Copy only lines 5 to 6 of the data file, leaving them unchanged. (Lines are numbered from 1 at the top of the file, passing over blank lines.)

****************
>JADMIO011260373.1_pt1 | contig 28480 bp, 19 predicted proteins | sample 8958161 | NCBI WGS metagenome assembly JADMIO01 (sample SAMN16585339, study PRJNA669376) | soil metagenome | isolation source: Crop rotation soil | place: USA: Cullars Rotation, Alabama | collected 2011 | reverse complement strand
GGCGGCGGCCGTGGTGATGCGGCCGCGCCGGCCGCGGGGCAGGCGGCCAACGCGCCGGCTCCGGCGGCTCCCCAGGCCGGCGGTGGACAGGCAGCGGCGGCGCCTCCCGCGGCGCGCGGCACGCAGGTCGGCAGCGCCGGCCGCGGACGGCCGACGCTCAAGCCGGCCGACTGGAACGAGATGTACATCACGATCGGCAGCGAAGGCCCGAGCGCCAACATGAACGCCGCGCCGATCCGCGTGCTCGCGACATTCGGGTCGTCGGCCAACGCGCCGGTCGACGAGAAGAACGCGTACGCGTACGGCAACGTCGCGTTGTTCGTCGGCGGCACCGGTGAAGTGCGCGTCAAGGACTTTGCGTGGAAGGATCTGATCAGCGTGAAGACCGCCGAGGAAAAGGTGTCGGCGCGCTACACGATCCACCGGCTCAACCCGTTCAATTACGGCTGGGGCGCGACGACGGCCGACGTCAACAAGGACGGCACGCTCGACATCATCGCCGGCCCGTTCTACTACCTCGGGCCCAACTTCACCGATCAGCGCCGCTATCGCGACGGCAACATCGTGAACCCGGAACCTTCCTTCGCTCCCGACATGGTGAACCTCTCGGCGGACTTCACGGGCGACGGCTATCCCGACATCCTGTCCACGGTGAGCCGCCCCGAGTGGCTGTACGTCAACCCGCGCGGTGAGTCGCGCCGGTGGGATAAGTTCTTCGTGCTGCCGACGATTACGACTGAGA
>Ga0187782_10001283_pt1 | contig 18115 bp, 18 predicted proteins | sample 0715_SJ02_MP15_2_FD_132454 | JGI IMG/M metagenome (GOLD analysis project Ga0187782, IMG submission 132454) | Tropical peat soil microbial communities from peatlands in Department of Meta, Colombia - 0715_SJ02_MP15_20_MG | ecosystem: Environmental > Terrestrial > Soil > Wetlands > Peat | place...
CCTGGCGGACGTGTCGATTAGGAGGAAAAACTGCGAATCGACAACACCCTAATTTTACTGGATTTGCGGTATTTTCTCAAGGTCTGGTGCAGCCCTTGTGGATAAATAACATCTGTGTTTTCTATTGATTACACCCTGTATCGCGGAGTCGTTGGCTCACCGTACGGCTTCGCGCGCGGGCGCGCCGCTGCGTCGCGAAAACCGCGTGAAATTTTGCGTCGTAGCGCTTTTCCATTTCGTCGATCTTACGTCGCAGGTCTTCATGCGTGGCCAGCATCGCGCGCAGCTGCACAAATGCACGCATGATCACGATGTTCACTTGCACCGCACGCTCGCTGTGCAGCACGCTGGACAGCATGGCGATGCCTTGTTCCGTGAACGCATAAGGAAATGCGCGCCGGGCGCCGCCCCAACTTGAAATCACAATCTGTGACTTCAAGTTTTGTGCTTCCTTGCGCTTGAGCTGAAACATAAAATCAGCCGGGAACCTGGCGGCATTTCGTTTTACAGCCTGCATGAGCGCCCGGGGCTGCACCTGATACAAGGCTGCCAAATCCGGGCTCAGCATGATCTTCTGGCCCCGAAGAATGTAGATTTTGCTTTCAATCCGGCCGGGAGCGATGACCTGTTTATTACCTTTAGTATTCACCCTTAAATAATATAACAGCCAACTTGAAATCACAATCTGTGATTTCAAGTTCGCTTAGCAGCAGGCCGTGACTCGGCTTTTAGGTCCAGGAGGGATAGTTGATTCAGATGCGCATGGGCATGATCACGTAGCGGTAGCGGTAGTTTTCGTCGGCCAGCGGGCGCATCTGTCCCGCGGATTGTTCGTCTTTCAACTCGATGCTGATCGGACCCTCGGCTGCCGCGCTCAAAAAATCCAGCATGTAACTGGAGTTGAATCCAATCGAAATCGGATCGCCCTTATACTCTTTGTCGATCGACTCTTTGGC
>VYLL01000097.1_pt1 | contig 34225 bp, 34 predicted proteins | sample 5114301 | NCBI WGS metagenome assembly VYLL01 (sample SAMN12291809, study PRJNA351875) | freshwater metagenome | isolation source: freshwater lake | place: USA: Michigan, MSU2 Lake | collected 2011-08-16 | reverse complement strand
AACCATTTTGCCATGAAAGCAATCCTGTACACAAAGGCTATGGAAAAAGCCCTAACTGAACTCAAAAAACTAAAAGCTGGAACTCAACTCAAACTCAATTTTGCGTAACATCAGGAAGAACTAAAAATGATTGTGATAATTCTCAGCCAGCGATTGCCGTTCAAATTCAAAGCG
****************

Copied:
>VYLL01000097.1_pt1 | contig 34225 bp, 34 predicted proteins | sample 5114301 | NCBI WGS metagenome assembly VYLL01 (sample SAMN12291809, study PRJNA351875) | freshwater metagenome | isolation source: freshwater lake | place: USA: Michigan, MSU2 Lake | collected 2011-08-16 | reverse complement strand
AACCATTTTGCCATGAAAGCAATCCTGTACACAAAGGCTATGGAAAAAGCCCTAACTGAACTCAAAAAACTAAAAGCTGGAACTCAACTCAAACTCAATTTTGCGTAACATCAGGAAGAACTAAAAATGATTGTGATAATTCTCAGCCAGCGATTGCCGTTCAAATTCAAAGCG